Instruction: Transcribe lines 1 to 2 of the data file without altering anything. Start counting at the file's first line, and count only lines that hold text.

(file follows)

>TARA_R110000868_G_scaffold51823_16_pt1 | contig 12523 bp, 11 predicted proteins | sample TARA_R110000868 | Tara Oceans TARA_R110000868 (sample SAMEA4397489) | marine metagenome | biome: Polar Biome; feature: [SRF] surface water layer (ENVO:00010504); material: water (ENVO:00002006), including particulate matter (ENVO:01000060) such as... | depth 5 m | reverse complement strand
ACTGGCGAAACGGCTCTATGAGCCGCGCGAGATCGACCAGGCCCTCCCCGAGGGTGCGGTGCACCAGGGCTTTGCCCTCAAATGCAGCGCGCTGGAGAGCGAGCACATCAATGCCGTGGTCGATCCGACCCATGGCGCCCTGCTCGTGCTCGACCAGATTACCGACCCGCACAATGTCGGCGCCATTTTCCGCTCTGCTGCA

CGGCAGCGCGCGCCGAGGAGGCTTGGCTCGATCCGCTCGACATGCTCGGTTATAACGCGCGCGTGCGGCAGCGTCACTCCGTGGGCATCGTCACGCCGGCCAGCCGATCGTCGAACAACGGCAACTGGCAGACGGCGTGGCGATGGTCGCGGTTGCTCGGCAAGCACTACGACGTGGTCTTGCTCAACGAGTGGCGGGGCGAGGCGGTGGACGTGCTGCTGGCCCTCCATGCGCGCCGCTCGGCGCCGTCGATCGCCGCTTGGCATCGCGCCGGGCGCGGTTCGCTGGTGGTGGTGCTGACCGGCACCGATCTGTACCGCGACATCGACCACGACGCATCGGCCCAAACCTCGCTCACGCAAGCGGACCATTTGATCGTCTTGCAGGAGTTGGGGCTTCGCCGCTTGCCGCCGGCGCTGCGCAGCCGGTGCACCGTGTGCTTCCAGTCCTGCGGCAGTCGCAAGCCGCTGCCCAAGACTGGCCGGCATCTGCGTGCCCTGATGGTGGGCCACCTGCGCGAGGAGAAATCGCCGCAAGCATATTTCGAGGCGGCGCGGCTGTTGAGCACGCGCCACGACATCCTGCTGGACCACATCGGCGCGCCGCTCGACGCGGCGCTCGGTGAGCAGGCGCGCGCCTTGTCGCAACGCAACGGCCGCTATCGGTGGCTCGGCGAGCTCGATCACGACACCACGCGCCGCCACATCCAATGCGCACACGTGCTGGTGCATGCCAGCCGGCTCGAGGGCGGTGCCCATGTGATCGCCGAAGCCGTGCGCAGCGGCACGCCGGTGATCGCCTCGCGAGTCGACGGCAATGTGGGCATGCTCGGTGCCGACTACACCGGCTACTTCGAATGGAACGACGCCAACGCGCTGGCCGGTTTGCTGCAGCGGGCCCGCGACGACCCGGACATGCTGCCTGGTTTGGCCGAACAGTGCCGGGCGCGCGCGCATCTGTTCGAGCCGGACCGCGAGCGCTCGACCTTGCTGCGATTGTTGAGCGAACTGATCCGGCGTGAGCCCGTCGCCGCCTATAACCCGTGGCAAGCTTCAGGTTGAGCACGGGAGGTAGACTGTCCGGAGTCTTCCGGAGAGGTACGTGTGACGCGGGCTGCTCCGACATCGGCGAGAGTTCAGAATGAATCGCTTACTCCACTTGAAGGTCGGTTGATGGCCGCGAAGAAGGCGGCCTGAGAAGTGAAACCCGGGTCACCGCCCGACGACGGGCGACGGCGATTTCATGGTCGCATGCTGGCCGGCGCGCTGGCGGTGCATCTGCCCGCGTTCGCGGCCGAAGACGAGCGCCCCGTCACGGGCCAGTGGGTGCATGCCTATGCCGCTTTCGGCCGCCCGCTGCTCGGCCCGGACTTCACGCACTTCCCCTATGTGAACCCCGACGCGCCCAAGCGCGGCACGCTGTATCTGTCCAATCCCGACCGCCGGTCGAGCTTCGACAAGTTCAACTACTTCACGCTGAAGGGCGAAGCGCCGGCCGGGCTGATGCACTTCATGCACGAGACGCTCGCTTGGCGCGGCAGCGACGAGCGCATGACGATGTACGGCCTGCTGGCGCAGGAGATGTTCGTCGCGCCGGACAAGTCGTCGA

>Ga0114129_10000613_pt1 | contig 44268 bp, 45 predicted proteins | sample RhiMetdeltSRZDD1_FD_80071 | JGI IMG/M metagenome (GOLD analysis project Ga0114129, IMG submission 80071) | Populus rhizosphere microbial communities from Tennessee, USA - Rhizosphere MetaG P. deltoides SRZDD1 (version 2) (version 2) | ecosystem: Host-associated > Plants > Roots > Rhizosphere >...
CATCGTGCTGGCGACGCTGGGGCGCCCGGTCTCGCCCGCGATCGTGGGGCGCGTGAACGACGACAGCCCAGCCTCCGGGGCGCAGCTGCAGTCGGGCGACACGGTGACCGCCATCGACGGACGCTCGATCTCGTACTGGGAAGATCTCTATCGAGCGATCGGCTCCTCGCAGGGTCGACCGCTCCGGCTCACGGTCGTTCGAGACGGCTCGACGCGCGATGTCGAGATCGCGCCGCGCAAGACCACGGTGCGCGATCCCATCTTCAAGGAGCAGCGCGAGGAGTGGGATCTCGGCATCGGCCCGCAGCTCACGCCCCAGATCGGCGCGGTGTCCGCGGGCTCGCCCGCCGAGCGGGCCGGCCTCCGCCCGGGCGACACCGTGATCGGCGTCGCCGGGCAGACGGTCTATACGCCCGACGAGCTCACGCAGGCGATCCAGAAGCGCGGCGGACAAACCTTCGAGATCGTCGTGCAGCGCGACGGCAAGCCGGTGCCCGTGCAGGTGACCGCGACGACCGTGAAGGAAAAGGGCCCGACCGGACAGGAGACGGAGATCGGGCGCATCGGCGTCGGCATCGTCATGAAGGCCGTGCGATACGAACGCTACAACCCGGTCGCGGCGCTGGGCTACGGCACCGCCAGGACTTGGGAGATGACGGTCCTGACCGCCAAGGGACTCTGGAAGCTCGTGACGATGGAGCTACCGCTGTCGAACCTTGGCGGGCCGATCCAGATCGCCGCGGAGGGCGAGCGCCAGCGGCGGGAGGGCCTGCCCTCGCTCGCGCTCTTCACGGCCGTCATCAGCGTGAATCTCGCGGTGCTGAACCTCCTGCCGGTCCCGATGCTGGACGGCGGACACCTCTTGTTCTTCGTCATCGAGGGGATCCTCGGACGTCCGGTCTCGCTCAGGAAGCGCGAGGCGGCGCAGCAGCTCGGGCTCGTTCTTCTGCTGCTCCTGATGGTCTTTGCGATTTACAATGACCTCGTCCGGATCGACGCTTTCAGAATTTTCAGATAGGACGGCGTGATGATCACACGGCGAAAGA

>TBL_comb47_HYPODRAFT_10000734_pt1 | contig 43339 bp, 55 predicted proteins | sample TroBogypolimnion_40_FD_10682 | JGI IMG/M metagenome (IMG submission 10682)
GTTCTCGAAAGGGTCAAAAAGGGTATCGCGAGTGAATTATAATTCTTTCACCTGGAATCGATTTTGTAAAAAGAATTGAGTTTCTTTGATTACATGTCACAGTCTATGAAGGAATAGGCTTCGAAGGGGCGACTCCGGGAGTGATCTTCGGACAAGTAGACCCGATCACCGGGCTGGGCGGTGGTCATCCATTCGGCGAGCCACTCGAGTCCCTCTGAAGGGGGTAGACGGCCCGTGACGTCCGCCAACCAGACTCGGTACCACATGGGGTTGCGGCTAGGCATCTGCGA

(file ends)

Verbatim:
>TARA_R110000868_G_scaffold51823_16_pt1 | contig 12523 bp, 11 predicted proteins | sample TARA_R110000868 | Tara Oceans TARA_R110000868 (sample SAMEA4397489) | marine metagenome | biome: Polar Biome; feature: [SRF] surface water layer (ENVO:00010504); material: water (ENVO:00002006), including particulate matter (ENVO:01000060) such as... | depth 5 m | reverse complement strand
ACTGGCGAAACGGCTCTATGAGCCGCGCGAGATCGACCAGGCCCTCCCCGAGGGTGCGGTGCACCAGGGCTTTGCCCTCAAATGCAGCGCGCTGGAGAGCGAGCACATCAATGCCGTGGTCGATCCGACCCATGGCGCCCTGCTCGTGCTCGACCAGATTACCGACCCGCACAATGTCGGCGCCATTTTCCGCTCTGCTGCA